top of page

Torticollis and Plagiocephaly

What is Torticollis?


Torticollis, also called “wry neck” is a condition when tightness in the sternocleidomastoid muscle (SCM) causes the neck to tilt in one direction and rotate to the opposite direction. When a baby is born with this condition it is called congenital torticollis. If the condition develops during the first few months of life it is called acquired torticollis.


Congenital torticollis is often caused by awkward positioning of the baby in the uterus or by trauma to the baby’s neck muscles during the birthing process. In these situations, natural healing of the muscle causes bands of fibrotic scar tissue (or a ball of scar tissue called a psuedotumor) to form in the sternocleidomastoid muscle of the neck which leads to the abnormal “twisted” neck posture.  In rare situations congenital torticollis is caused by a boney abnormality of the cervical vertebrae known as Kilppel-Feil syndrome.  The bones may be abnormally formed, fused, or both.


Acquired torticollis, or torticollis that develops over the course of the baby’s first few months has seen a drastic rise over the past few years. With the initiation of the “Back to Sleep” program babies are sleeping on their backs and are developing decreased tolerance to “tummy time” positions. In addition, babies are spending an abundance of time in semi-reclined positioners such as car seats, bouncer seats and swings. These static positions cause gravity to pull their heads down into asymmetrical positions, ultimately resulting in tightness of the neck muscles.


Other less common causes of torticollis include: reflux, ocular issues, viruses and in rare cases tumors.


What is Plagiocephaly?


Pagiocephaly is when the side or back of the skull becomes flattened often due to lying in the same position for extended periods of time. An infant’s skull is very soft and malleable during the first year of life. If a baby constantly rests on their back with their head facing the same direction, a flat spot with likely form. For this reason there is a very strong correlation between torticollis and plagiocephaly.


Brachycephaly is a similar condition however the flatness occurs down across the back of the skull and not on one particular side.


Does my baby have torticollis and/or Plagiocephaly?


Signs and symptoms include:



  • The baby’s head is always tilting in one direction (ear close to shoulder)

  • The baby has a preference to only turn to one direction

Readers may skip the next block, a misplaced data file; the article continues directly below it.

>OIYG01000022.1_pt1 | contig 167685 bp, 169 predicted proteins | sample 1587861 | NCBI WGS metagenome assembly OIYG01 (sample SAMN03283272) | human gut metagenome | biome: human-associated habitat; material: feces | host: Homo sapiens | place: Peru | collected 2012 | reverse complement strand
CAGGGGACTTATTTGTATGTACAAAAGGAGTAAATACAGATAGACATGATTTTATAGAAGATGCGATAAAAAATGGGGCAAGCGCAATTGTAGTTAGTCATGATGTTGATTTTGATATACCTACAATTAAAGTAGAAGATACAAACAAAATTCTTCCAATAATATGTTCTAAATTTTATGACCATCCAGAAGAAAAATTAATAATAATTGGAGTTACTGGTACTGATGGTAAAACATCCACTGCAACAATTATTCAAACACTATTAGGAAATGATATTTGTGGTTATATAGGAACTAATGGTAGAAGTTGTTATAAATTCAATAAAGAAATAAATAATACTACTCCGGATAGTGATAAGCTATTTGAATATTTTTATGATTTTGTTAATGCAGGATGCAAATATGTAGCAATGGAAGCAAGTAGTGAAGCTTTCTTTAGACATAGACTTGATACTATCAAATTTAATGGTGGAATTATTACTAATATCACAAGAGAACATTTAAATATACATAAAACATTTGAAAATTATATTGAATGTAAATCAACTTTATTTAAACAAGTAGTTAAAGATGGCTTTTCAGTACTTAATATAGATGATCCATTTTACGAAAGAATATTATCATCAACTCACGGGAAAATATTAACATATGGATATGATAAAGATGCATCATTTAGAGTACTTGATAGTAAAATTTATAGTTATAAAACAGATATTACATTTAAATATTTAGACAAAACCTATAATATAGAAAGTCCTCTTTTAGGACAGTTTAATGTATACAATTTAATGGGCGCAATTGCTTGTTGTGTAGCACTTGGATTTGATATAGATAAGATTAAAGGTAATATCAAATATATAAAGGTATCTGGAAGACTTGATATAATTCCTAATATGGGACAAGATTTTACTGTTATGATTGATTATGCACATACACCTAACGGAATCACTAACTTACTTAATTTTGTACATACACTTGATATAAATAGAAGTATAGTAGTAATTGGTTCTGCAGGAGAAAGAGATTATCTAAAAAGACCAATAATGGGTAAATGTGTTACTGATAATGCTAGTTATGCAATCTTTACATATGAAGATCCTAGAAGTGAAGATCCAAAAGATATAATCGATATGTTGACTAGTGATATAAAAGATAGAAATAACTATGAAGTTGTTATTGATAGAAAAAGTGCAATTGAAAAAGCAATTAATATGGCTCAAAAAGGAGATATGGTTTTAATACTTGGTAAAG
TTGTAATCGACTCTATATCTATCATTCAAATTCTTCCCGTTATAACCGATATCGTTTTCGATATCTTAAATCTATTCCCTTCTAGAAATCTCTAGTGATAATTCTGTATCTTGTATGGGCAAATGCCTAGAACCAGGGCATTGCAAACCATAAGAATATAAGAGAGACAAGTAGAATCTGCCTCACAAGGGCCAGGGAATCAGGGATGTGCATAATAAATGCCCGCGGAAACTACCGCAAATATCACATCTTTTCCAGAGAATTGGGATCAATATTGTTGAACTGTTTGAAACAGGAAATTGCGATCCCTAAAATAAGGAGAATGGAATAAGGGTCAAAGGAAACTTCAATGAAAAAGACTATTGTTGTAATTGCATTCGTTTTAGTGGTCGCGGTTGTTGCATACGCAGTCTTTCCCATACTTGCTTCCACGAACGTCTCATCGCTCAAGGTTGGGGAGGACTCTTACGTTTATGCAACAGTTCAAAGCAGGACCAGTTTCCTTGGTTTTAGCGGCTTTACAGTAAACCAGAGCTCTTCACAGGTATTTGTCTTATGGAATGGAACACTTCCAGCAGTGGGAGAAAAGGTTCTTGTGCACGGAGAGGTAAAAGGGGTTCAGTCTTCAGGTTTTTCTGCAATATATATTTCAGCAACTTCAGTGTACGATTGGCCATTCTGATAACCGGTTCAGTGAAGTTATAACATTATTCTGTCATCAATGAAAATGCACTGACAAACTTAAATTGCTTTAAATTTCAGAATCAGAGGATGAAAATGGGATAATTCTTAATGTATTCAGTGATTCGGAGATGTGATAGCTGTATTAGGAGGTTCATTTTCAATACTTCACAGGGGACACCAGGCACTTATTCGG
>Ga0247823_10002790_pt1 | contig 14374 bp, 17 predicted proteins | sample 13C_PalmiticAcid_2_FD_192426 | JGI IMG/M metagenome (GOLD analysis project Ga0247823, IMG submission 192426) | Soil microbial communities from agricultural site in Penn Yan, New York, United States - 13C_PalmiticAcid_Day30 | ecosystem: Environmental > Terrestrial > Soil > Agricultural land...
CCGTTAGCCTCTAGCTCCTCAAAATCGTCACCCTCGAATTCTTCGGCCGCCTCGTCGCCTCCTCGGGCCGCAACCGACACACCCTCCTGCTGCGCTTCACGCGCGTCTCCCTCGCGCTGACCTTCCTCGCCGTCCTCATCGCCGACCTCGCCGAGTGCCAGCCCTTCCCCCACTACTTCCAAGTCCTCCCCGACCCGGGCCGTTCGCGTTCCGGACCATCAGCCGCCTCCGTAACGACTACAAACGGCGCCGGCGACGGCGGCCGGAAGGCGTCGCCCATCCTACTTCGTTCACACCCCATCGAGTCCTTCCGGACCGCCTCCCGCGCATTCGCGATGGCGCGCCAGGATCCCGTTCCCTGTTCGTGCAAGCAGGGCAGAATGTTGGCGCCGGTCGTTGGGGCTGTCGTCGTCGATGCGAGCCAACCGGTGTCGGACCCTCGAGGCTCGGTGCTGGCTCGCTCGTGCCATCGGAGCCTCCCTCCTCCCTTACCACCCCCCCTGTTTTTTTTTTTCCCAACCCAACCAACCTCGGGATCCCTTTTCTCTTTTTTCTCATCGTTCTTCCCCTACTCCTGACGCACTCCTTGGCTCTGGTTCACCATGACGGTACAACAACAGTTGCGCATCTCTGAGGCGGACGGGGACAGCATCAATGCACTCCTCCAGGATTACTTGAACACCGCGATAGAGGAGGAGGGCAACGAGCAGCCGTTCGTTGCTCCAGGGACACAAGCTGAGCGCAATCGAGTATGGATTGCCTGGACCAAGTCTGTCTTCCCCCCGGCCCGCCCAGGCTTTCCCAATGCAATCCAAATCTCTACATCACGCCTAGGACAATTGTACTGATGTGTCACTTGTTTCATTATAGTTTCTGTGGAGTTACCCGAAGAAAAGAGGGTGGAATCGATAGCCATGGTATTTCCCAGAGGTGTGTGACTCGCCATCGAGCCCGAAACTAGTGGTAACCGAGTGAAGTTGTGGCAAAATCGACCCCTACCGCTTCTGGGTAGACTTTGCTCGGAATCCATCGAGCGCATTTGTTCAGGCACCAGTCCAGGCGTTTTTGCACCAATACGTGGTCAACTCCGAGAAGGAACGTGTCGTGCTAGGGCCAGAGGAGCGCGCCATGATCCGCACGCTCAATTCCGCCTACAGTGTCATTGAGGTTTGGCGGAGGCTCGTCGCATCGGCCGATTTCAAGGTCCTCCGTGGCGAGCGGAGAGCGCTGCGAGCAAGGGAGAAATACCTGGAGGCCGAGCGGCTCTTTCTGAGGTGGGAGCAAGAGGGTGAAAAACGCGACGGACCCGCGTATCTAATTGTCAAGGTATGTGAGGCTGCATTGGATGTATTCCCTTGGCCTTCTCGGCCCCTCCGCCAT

• The baby demonstrates limited range of motion of the head and neck

  • A small, pea-sized lump is felt in the SCM muscle of the neck

  • A flat spot forming on the back or side of the baby’s head

  • The baby demonstrates facial asymmetries such as uneven eyes and ears or bulging of the forehead or cheek on one side

  • Poor tolerance to tummy time

  • The baby demonstrates a hand preference (Babies should be using both hands equally and a dominance should not be observed until a minimum of age two)

  • Difficulty breastfeeding on one side



My baby might have torticollis and/or plagiocephaly. What do I do next?


If you suspect that your baby has either of these conditions it is extremely important to initiate physical therapy as soon as possible. The younger a baby begins treatment for torticollis, the quicker and easier the rehabilitation process will be. Initially, torticollis begins as an orthopedic issue that can be treated with stretching, positioning and soft tissue work (instructed to you by your physical therapist). Left untreated, torticollis will often work its way down the developmental chain causing asymmetries with gross motor skills or in many cases developmental delays. If babies do not rotate their head toward one direction, it is likely for them to avoid use of that side completely. The earlier Torticollis is treated the less developmental implications arise.


In terms of plagiocephaly, it is important to learn positioning techniques as early as possible to prevent the flat spot from worsening. The most growth and re-modeling of the infant skull takes place between the ages of 4 to 6 months. It is important to take advantage of this window of time to prevent further flattening and promote rounding out of the skull.


How are these conditions treated at PTatric Therapy?


At PTatric Therapy we believe that parent education and a thorough home exercise program is vital to the success of torticollis/plagiocephaly treatment. While we are here to guide you through every step of the process, our main goal is to foster parent independence in managing the symptoms of torticollis at home during daily routines.

Upon initial evaluation, extensive range of motion measurements will be taken of the baby’s neck. In addition, cranial measurements will be taken of the head shape in order to establish base line information regarding developing flat spots. Parents will be given detailed pictures of stretching and positioning exercises tailored specifically to the needs of their child. The most crucial part of the evaluation is extensive hands on practice for parents to learn and become comfortable with stretching and positioning techniques. The therapist will be there to guide the parent in hand placement, correct form and tips to improve the baby’s tolerance to these exercises.


Follow-up sessions are usually scheduled to ensure that the parents are performing the exercises correctly at home and to assess the baby’s progress all while giving parents ample opportunity to practice exercises and ask questions.


If in fact helmet therapy is deemed necessary to correct plagiocephaly, the therapists at PTatric Therapy are thoroughly trained in taking all needed cranial measurements and will assist parents in choosing the helmet vendor that best suits their needs.

Resources and Articles:

bottom of page